Dentists agree that Sugar is the underlying issue causing tooth decay
Fluoride Free NZ agrees with Dentist Dr Rob Beaglehole that sugar is the main contributor to not only the tooth decay issue in New Zealand but also its impact on other diseases. Dr Beaglehole aired his views on sugar on Sunday’s programme on 7 March 2015
Rob Beaglehole: “It doesn’t matter if your sugary drink is Coke, Chocolate milk or even Organic Juice it will still rot your teeth, contribute to type-2 diabetes and obesity“.
Sunday: “How do you know sugar is responsible?”
RB: “Well we’ve talked to the mother about what the child has been eating and drinking. She’s indicated that there was a diet high in sugary drinks”.
Discussing another case:
Sunday: “She must have been getting a lot of sugar”.
RB: “Yeah, she was getting it in the baby bottle“.
Fluoride Free NZ does not however endorse Beaglehole’s views on water fluoridation.
Green Party agree that sugar is the cause of tooth decay
Green Party health spokesperson Kevin Hague agreed on Radio New Zealand’s Morning Report programme on 10 April that sugar is the culprit. He said sugary drinks, and hidden sugars, were causing tooth decay, and the Government should put a tax on them.
Fluoride Free NZ does not however endorse Hague’s views on water fluoridation.
World Health Organisation supports reduction in sugar intake
Adults and children must cut the amount of sugar they consume by as much as half in North America and Western Europe and even more in other areas to lower risk of obesity and tooth decay, the World Health Organization.
The WHO’s recommendations to health ministries cover free sugars such as glucose and fructose, and sucrose or table sugar added to processed foods and drinks as well as sugar naturally present in honey, syrups and fruit juices.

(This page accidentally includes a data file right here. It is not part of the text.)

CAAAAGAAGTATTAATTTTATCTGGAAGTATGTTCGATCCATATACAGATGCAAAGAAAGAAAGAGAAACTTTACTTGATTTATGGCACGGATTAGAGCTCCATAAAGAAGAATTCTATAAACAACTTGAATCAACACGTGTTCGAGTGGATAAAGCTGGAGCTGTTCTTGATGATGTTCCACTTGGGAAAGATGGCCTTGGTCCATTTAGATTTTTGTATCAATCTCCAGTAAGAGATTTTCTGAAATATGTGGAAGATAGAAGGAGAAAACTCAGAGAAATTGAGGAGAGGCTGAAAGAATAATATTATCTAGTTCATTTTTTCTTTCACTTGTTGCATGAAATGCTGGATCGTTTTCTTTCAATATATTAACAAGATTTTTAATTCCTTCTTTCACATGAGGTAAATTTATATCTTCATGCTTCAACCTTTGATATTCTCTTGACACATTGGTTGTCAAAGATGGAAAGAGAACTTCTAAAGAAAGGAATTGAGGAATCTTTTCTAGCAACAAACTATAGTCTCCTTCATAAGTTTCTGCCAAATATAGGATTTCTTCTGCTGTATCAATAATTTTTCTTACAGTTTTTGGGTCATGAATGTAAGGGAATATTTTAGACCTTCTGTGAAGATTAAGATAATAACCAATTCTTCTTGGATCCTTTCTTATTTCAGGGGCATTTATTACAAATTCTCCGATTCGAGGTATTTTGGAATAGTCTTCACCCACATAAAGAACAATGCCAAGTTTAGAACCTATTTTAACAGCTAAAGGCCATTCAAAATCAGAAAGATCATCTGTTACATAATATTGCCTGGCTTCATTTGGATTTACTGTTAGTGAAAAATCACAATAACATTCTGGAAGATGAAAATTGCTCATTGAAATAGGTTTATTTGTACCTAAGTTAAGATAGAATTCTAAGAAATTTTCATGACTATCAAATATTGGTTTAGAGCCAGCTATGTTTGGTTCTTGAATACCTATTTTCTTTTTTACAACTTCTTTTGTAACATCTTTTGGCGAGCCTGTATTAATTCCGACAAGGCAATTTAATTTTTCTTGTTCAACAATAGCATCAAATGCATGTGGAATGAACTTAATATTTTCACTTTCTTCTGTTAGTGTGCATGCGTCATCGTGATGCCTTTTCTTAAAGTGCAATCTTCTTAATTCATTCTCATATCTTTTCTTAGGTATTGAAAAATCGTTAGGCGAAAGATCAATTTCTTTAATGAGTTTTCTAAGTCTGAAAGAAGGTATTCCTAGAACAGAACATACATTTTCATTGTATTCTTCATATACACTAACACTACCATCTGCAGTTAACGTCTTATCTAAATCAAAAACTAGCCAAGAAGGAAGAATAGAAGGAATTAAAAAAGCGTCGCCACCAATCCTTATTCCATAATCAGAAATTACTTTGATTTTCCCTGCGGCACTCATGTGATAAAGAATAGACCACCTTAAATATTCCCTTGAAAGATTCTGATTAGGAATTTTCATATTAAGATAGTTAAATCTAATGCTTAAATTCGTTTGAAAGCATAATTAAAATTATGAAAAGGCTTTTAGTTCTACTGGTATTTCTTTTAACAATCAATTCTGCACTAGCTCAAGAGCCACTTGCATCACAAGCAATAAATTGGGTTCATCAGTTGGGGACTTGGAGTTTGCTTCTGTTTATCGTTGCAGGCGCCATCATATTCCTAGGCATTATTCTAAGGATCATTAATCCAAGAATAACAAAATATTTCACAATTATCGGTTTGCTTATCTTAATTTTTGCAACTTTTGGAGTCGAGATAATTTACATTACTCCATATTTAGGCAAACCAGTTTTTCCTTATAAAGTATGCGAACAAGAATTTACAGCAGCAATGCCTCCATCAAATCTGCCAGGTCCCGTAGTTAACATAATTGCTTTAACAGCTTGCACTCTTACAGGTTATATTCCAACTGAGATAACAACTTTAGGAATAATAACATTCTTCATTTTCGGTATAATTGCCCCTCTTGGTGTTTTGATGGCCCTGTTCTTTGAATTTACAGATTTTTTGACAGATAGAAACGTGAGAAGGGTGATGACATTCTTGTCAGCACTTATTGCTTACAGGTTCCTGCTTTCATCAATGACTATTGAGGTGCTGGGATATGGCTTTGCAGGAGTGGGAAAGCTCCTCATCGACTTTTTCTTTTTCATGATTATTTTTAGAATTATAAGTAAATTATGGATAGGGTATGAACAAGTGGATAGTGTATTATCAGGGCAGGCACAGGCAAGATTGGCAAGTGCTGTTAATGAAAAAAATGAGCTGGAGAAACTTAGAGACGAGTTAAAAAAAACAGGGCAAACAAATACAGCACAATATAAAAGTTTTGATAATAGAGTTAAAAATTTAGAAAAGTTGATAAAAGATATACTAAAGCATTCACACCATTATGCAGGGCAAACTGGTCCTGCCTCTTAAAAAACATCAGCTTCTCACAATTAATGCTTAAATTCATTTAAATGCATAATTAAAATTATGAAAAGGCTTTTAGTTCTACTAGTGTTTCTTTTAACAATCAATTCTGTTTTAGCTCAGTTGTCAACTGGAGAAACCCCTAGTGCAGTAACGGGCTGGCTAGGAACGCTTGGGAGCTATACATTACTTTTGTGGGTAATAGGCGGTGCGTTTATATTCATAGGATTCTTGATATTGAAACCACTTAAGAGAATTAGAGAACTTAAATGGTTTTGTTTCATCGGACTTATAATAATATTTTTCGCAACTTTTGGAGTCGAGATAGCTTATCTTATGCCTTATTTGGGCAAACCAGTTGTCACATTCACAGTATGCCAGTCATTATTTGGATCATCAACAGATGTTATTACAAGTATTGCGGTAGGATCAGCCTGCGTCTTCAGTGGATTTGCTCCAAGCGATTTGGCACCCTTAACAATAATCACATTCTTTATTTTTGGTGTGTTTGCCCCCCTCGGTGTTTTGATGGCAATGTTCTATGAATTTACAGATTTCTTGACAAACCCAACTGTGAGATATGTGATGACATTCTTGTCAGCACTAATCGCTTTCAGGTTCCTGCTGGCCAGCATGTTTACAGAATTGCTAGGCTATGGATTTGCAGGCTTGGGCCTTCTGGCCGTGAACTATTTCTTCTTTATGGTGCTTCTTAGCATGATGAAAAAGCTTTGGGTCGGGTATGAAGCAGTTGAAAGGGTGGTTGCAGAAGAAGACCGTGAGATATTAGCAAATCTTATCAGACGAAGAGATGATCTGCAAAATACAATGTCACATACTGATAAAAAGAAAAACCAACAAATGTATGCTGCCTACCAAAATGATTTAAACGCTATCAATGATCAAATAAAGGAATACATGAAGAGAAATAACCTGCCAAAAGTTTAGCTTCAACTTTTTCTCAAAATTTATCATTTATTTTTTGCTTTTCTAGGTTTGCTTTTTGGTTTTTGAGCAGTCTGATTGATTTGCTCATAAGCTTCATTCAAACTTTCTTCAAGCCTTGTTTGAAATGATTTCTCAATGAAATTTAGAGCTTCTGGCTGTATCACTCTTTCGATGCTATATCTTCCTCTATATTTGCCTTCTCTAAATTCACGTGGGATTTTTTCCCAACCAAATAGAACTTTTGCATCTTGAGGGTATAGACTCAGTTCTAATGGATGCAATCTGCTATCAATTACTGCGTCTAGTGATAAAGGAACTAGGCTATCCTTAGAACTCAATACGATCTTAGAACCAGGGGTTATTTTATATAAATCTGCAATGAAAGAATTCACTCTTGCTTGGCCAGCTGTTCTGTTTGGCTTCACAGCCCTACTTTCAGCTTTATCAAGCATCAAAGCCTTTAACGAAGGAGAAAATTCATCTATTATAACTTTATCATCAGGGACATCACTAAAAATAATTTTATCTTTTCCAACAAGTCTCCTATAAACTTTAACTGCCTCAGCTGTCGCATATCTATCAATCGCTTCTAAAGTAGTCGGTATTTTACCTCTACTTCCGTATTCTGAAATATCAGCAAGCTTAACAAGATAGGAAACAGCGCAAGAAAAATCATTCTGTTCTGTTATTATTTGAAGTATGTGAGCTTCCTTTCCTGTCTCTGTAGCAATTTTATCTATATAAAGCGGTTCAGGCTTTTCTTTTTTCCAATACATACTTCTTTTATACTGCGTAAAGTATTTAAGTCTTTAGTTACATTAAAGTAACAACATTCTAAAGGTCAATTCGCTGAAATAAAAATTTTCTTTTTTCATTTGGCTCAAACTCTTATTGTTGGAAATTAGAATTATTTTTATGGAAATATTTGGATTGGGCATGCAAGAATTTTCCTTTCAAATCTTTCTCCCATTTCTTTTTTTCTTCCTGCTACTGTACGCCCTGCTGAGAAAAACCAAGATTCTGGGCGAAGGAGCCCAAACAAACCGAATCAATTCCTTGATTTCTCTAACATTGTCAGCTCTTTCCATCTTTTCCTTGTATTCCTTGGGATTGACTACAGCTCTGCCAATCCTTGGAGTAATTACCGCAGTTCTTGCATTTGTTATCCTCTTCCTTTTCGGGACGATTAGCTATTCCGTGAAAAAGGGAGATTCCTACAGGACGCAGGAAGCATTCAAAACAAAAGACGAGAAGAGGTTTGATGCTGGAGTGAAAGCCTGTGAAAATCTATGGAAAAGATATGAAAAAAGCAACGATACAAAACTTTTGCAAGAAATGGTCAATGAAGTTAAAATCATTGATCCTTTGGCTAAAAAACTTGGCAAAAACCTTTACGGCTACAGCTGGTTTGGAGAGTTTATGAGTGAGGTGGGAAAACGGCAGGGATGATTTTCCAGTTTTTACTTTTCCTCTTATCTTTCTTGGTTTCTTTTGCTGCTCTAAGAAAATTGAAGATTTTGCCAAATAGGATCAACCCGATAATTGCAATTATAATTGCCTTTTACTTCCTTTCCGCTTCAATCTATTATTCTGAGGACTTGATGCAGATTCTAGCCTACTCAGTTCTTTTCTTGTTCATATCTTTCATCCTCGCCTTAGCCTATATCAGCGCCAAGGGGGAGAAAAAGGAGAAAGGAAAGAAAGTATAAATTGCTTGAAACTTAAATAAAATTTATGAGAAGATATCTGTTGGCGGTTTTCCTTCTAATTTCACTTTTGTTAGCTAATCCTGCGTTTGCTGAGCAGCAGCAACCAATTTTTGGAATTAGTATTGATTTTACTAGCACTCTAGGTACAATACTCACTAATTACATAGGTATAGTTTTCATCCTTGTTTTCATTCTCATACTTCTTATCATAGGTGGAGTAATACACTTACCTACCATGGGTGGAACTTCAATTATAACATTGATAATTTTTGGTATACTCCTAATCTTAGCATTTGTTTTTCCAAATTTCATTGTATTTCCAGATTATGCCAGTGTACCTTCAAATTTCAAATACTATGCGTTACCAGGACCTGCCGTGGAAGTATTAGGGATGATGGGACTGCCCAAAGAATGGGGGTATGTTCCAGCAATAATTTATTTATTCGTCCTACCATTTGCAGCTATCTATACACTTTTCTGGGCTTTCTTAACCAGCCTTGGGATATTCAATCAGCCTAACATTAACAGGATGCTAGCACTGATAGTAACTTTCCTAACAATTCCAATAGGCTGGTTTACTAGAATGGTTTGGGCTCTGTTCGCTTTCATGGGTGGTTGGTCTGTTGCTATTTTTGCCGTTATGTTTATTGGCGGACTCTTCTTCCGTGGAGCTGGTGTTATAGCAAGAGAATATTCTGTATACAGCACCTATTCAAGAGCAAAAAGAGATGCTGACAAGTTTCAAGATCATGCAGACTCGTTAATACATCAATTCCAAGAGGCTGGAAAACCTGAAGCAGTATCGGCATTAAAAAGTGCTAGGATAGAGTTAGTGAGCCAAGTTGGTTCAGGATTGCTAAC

“We have solid evidence that keeping intake of free sugars to less than 10% of total energy intake reduces the risk of overweight, obesity and tooth decay,” Dr. Francesco Branca, Director of WHO’s Department of Nutrition for Health and Development said in a statement.
Statistics on sugar in New Zealand
- New Zealanders, on average, consume about 54 kilograms of sugar per year. That is equivalent to 37 teaspoons of sugar per person per day.
- A can of fizzy drink (355 millilitres) could contain up to 10 teaspoons, or 40 grams, of sugar.
- The World Health Organisation recommends reducing daily intake to 6 teaspoons of sugar. At 4 grams per teaspoon that is a miserly 24 grams of sugar or ≤10 % of energy intake
- Other recent research suggest vastly lower amounts of sugar intake. “The recommendation that sugar intakes should be ≤10 % of energy intake is no longer acceptable. The much greater adult burden of dental caries highlights the need for very low sugar intakes throughout life, e.g. 2-3 % of energy intake, whether or not fluoride intake is optimum.”
Associate Health Minister Peter Dunne on Sugar